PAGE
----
Royal Poinciana (Flamboyant Tree): Flowers, Leaves (Pictures) – Identification

Royal Poinciana (Flamboyant Tree)

Royal poinciana is a stunning flowering evergreen tree that blooms with masses of showy red-orange flowers in late spring and early summer. Also called the flame of the forest, flamboyant tree, or flame tree, the royal poinciana is known for its fern-like leaves, spreading umbrella-like canopy, and attractive mahogany seed pods. 

Royal poinciana trees are common throughout Florida, southern Texas, Central America, and the humid regions of Mexico. In a tropical climate, the ornamental flowering tree is relatively easy to grow and withstands dry conditions in coastal areas. You can also grow royal poinciana in containers to add color and beauty to a patio in more temperate climates. 

This article is a complete guide to the spectacular royal poinciana tree. Descriptions and pictures of the flamboyant tree’s flowers, bi-pinnate leaves, bark, and seeds will help identify the decorative tropical tree. In addition, you’ll get helpful tips on growing a flame tree in your garden landscape.

Royal Poinciana (Delonix regia) Facts

Royal Poinciana (Delonix regia)

Royal poinciana (Delonix regia) is also called the flamboyant tree or flame tree

Royal poinciana is a stunning flowering tree in the genus Delonix and pea family Fabaceae. The flame tree grows 30 to 40 ft. (9 – 12 m) tall and 40 to 70 ft. (12 – 21 m) wide. As one of the most beautiful tropical trees, royal poinciana explodes into a profusion of brilliant red and orange hues in late spring.

Royal poinciana trees thrive in USDA zones 10 through 12. However, as a heat-loving and sunshine-loving tropical tree, this flamboyant specimen performs best in full sun and relatively dry conditions. 

Due to its vast spread, the flame tree is an excellent blooming shade tree for hot, humid climates. The tree has a rounded, spreading canopy that is nearly twice as wide as it’s tall. In addition, the tree’s attractive feathery fern-like foliage provides dappled shade throughout the year. 

The royal poinciana tree has a fast growth rate and increases in height about 5 ft. (1.5 m) per year. The evergreen flamboyant tree can live for over 50 years. Although the tree can grow well in partial shade, its growth rate will be slower. After planting, it can take a young royal poinciana tree 5 to 12 years to start flowering.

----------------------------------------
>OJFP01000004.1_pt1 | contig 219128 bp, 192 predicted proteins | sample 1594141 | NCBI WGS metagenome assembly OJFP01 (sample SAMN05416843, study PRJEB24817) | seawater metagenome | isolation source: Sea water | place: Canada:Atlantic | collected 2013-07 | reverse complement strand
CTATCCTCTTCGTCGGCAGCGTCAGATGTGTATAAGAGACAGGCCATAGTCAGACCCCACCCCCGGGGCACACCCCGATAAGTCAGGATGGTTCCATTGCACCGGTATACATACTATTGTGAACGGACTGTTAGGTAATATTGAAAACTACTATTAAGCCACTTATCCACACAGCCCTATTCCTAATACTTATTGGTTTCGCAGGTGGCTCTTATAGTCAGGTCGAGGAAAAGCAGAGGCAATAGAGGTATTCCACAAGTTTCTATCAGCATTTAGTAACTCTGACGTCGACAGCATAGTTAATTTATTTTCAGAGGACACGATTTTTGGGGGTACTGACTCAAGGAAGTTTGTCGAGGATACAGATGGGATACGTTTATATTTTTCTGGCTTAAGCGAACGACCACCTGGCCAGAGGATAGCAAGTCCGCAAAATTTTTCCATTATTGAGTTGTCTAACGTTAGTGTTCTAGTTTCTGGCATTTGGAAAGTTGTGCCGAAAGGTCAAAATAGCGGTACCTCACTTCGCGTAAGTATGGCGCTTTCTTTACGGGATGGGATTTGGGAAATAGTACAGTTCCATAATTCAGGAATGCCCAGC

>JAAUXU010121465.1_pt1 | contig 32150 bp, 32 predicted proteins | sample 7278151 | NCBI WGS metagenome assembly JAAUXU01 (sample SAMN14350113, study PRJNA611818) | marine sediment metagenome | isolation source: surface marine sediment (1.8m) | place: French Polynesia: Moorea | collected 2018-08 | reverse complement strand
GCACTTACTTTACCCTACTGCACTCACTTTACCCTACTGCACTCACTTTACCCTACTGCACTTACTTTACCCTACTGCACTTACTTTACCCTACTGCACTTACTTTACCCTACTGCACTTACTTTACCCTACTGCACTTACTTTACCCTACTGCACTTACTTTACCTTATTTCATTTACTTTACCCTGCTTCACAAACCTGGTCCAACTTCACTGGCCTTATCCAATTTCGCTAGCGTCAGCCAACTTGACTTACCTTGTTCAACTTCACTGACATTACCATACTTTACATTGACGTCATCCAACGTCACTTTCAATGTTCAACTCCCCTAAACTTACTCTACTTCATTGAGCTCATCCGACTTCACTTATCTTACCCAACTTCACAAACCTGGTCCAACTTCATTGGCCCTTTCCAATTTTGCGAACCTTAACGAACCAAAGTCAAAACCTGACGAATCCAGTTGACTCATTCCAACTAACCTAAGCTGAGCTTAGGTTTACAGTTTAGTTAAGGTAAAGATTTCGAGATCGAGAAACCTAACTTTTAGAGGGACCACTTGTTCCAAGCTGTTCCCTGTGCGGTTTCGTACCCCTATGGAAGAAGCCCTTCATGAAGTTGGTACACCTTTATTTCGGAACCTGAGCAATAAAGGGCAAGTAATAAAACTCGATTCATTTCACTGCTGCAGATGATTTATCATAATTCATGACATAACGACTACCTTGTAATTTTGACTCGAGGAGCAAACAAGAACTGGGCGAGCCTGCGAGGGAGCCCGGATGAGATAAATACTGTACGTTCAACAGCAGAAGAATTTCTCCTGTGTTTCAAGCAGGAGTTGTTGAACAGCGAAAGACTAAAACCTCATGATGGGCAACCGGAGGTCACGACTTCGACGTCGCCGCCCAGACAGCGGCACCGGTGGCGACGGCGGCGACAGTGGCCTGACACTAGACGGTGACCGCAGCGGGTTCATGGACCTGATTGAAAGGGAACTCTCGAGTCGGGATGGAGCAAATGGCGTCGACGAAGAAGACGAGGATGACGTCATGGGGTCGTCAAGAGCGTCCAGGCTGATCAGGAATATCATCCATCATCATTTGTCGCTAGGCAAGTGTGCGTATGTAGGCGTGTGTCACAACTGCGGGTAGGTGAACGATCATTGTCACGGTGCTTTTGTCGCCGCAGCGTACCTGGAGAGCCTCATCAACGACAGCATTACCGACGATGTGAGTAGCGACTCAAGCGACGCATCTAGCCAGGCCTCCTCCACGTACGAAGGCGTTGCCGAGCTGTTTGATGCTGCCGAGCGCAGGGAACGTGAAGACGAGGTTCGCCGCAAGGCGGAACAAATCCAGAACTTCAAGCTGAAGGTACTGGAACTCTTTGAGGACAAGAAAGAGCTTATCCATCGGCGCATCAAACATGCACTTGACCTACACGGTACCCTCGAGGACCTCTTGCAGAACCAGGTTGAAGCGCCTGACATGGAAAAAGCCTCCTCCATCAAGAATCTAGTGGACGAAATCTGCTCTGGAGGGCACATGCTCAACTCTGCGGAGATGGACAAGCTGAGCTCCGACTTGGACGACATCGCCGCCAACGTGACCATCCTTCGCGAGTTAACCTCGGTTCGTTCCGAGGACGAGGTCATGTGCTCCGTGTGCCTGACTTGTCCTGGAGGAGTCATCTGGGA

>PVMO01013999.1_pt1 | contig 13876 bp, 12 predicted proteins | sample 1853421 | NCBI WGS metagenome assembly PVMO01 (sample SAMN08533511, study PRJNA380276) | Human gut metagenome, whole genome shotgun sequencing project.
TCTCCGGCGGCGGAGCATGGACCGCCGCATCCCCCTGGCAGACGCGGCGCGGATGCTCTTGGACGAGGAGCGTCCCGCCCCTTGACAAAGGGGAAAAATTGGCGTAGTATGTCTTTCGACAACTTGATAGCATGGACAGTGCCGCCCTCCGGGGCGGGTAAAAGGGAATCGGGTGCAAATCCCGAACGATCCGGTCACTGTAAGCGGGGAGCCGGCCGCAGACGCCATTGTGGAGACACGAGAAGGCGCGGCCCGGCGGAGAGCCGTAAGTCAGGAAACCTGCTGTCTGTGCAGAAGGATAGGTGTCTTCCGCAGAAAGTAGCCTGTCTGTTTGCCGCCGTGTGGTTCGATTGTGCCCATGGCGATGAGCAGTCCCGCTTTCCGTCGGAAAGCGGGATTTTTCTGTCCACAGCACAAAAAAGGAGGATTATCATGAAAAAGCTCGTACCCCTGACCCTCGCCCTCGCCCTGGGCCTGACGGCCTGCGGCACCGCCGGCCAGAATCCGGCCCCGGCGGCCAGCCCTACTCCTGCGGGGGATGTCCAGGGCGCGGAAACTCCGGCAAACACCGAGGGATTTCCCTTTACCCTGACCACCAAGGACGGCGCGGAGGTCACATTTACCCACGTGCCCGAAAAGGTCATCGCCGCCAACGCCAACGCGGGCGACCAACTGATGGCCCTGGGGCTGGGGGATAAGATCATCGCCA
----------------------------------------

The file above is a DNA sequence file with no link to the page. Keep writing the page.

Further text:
Although classified as a tropical evergreen tree, royal poinciana has deciduous foliage in areas with a mildly cool winter or dry season. During these times, the tree sheds its lacy, feathery, mimosa-like leaves. 

Apart from being called the flamboyant tree or flame tree, other common names for Delonix regia include peacock flower tree, red tree, flame of the forest, and royal poinciana. 

Yellow poinciana Delonix regia var. flavida

Golden royal poinciana / yellow poinciana (Delonix regia var. flavida) is rare cultivar of royal poinciana with yellow flowers

Royal poinciana trees tend to be relatively messy trees. The abundance of seed pods can create an enormous clean-up job in late fall. Also, the tiny leaves can clog up pool filters and drains when they fall during dry seasons. 

It’s also good to note that royal poinciana has buttress roots that can become invasive. In addition, the tree’s roots tend to be relatively shallow and can damage driveways, sidewalks, lawns, or properties. Therefore, you shouldn’t plant royal poinciana too close to buildings due to the shallow root system and broad crown.

Royal Poinciana Flowers

Royal Poinciana Flowers

Royal poinciana flowers

The brilliantly-colored flowers growing on a royal poinciana tree are an orange-red or scarlet color. Each bloom consists of four clawed petals with a spoon shape, and there is an additional fifth petal with streaks of white and yellow. The large flowers grow in showy clusters and measure 3” to 4” (7.5 – 10 cm) across. 

Royal poinciana blooms from late May to July. The clusters of reddish-orange orchid-like flowers bloom on the ends of branches. The flame tree looks like a vast, colorful umbrella in full bloom. 

The botanical name of the royal poinciana tree — Delonix regia — alludes to its showy flowers. The Greek word delos means conspicuous or showy, and onyx means claw. 

Royal Poinciana Leaves

Royal Poinciana Leaves

Royal poinciana leaves

Leaves growing on a royal poinciana tree are green, bi-pinnate, feathery, fern-like leaves made up of primary leaflets and secondary leaflets. Each leaf has 20 to 40 primary leaflets with between 50 and 70 small oval leaflets to a stem. The huge leaves measure 8” to 20” (20 – 50 cm) long.

The semi-evergreen foliage stays green throughout the year in tropical climates. However, the leaves turn brown in areas with cooler temperatures and drop in the fall or during especially dry seasons. In many ways, leaves on royal poinciana trees resemble mimosa trees or jacaranda trees.

Royal Poinciana Bark

Royal Poinciana Bark

Royal poinciana bark